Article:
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Redefining the Easter Basket The Good, the Bad and the Confusing about Sugar

Redefining the Easter Basket The GoodWith National Nutrition Month just behind us and the Easter Bunny on the horizon, figuring out how to balance daily nutrition with holiday indulgences can seem overwhelming.  But with an obesity rate that has increased over 150 percent for adults – and children – since 1990, re-visiting your children’s Easter basket and egg hunt along with your family’s daily diet and sugar intake has never been more important.

According to United Health Foundation’s America’s Health Rankings 2016 report, more than 27 percent of children and 26 percent of adults are obese in Florida. Statistics show that junk-food consumption is a key contributor to obesity, which is defined for a child as being at least 10 percent higher in weight that what is recommended for their height and body type.  While an alarming statistic, it’s also one that can be changed for the better through simple behavioral changes.

A key factor is that less than one percent of all obesity is caused by physical problems; lifestyle-related choices such as poor eating habits, overeating or binge eating can be personally controlled, as well as exercising on a regular basis.  Dr. Christine Laramée, medical director for United Healthcare of Central and North Florida, sheds some light on the good, bad and confusing about sugar and recommendations on how to cut back.

Carbohydrates and sugar
In recent years, there have been questions about carbohydrates and sugar as contributing factors to obesity. Low-carbohydrate diets have been touted as the key to weight loss, and some people are even cutting fruit from their diets to reduce their sugar intake. Recent research in the Annals of Internal Medicine indicates we may not need to limit our sugar intake at all. With so much seemingly conflicting information, it is not surprising that rates of obesity and related chronic diseases are rising.

Not all sugar is damaging
Sugar (also called simple carbohydrate) can be categorized into two groups: naturally occurring sugar and added sugar. All carbohydrates we eat are metabolized into glucose, a simple carbohydrate that fuels every cell in our bodies.

Carbohydrates and naturally occurring sugar are found in a variety of foods like dairy products, fruits, vegetables and whole grains. These foods are also packed full of vitamins, minerals, fiber and antioxidants that are good for us and help protect against disease.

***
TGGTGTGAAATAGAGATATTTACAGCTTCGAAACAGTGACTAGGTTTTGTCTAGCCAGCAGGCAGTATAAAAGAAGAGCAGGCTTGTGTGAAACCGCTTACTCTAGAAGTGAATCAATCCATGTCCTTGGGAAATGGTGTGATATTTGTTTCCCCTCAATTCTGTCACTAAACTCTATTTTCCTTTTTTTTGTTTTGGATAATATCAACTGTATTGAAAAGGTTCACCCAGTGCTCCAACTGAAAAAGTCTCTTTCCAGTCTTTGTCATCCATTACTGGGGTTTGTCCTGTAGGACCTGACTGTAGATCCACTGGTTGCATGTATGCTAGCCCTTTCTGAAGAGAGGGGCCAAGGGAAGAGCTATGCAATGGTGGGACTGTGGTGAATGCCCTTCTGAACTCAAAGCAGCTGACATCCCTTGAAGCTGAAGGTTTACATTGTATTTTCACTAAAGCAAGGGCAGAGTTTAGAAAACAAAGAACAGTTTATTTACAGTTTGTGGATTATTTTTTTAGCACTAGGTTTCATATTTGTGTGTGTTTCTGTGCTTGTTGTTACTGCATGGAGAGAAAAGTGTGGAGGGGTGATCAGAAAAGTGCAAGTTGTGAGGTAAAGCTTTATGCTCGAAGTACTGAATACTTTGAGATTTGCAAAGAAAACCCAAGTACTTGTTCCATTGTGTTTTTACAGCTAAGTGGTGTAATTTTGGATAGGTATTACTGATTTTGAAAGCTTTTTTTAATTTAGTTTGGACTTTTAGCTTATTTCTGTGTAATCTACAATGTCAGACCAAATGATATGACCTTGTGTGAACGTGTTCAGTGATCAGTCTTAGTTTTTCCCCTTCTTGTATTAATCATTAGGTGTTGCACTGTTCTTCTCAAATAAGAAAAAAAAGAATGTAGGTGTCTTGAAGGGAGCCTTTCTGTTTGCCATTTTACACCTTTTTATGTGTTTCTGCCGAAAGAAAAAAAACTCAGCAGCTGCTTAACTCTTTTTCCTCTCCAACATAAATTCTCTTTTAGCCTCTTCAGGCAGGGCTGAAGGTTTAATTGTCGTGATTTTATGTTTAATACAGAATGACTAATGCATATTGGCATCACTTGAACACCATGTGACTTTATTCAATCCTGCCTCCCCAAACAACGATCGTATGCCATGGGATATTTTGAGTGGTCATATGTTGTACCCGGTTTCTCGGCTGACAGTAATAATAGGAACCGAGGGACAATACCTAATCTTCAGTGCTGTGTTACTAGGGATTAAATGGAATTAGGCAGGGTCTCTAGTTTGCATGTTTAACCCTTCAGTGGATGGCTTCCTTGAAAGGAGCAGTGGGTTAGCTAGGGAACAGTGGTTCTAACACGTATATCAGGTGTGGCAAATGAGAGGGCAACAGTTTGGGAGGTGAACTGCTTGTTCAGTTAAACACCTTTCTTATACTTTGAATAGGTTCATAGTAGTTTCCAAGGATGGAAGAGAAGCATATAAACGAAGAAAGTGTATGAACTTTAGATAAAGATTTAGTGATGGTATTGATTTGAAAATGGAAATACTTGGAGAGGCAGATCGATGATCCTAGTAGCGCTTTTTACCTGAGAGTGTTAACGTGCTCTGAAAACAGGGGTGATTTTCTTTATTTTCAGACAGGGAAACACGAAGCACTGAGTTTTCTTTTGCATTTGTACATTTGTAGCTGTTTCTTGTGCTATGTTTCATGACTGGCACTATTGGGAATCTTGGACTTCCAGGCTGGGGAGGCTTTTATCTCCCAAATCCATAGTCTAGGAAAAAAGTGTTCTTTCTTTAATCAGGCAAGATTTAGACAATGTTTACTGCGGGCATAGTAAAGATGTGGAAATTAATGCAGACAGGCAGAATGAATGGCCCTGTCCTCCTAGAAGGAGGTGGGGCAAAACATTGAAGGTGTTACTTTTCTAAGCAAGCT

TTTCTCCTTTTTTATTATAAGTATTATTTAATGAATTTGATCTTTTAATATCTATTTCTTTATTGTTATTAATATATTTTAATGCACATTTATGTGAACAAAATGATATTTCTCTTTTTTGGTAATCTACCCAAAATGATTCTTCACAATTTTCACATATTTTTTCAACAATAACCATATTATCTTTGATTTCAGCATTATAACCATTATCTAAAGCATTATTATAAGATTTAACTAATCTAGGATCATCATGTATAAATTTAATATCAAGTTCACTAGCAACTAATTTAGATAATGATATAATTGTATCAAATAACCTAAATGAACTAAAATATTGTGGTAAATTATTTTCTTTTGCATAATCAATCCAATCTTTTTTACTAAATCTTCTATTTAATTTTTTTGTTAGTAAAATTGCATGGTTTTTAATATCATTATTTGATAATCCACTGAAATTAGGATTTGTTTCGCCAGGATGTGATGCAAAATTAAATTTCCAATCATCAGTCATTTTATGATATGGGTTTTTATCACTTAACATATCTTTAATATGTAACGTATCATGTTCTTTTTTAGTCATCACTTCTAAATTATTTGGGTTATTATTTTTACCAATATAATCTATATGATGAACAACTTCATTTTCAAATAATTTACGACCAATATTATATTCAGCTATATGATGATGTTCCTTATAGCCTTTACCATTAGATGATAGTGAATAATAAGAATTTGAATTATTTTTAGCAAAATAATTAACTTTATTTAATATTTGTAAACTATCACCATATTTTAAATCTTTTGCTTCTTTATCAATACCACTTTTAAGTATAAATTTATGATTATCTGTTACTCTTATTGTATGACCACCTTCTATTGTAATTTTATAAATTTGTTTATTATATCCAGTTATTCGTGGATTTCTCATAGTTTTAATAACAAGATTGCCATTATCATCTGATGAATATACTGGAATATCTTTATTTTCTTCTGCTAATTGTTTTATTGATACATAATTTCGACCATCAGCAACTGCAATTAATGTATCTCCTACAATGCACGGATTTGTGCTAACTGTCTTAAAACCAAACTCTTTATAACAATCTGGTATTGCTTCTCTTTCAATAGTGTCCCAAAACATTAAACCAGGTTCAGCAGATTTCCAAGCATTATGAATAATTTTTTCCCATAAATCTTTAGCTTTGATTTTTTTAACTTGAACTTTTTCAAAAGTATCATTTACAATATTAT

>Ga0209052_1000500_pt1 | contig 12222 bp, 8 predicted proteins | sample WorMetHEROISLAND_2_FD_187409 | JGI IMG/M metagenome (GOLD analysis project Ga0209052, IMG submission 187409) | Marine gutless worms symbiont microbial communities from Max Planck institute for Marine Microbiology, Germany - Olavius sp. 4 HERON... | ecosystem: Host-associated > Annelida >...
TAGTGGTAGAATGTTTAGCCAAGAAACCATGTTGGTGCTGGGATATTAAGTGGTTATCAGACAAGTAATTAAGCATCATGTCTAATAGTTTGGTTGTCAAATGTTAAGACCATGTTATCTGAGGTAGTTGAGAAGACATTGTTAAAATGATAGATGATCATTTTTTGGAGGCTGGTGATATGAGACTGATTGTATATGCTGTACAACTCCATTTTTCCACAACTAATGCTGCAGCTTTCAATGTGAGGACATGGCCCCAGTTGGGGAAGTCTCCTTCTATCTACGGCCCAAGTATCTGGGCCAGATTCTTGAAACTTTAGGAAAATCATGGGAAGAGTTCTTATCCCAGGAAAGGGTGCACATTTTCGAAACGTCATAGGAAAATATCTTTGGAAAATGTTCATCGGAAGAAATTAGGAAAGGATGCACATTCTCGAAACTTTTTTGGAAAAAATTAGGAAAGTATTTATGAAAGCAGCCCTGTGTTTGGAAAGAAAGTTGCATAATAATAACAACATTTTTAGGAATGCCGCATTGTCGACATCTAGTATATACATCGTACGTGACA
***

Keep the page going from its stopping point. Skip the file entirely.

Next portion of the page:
Added sugar and where lurks
Most of the added sugar in our diet is usually easy to identify. These include table sugar, honey, syrups, fruit juice and fruit-juice concentrates that are added to certain foods, such as cakes, cookies, ice cream, candy and – surprisingly – store-bought spaghetti sauce, granola bars and breakfast cereals, and drinks, including sodas, juices, energy drinks, sports drinks and lattes. A high intake of added sugar leads to weight gain, obesity and tooth decay.

Acceptable limits
So how much sugar is acceptable? There are no current recommendations for limiting natural sugar found in fruits, vegetables and dairy products. However, the World Health Organization and Dietary Guidelines for Americans recommend adults and children reduce their consumption of added sugar to less than 10 percent of their total daily calorie intake.

Carbohydrates and naturally occurring sugar are found in a variety of foods like dairy products, fruits, vegetables and whole grains. These foods are also packed full of vitamins, minerals, fiber and antioxidants that are good for us and help protect against disease.

Added sugar and where lurks
Most of the added sugar in our diet is usually easy to identify. These include table sugar, honey, syrups, fruit juice and fruit-juice concentrates that are added to certain foods, such as cakes, cookies, ice cream, candy and – surprisingly – store-bought spaghetti sauce, granola bars and breakfast cereals, and drinks, including sodas, juices, energy drinks, sports drinks and lattes. A high intake of added sugar leads to weight gain, obesity and tooth decay.

Acceptable limits
So how much sugar is acceptable? There are no current recommendations for limiting natural sugar found in fruits, vegetables and dairy products. However, the World Health Organization and Dietary Guidelines for Americans recommend adults and children reduce their consumption of added sugar to less than 10 percent of their total daily calorie intake.

Easter Basket re-engineered
In lieu of sugar-based items and lots of candy, think about mixing up the Easter basket and plastic egg contents with different kinds of treats and fun gifts. Suggestions include:
• Sugar-free gum – sour or fruity
• Sugar-free and/or fat-free candy and suckers
• String cheese – it’s fun for kids to pull apart
• Sealed packets of nuts/raisins/pretzels/crackers/small chocolate pieces
• Plastic spiders, jewelry, glow sticks
• Small game items such as Jacks or barrel of monkeys
• Temporary tattoos/stickers
• Small change to start a piggy bank; a great way to reward kids for making healthier choices too!
• Bubbles
• Colored pencils or markers
• Joke books

Dr. Christine Laramée is a board certified family physician headquartered in Tampa, Fla.

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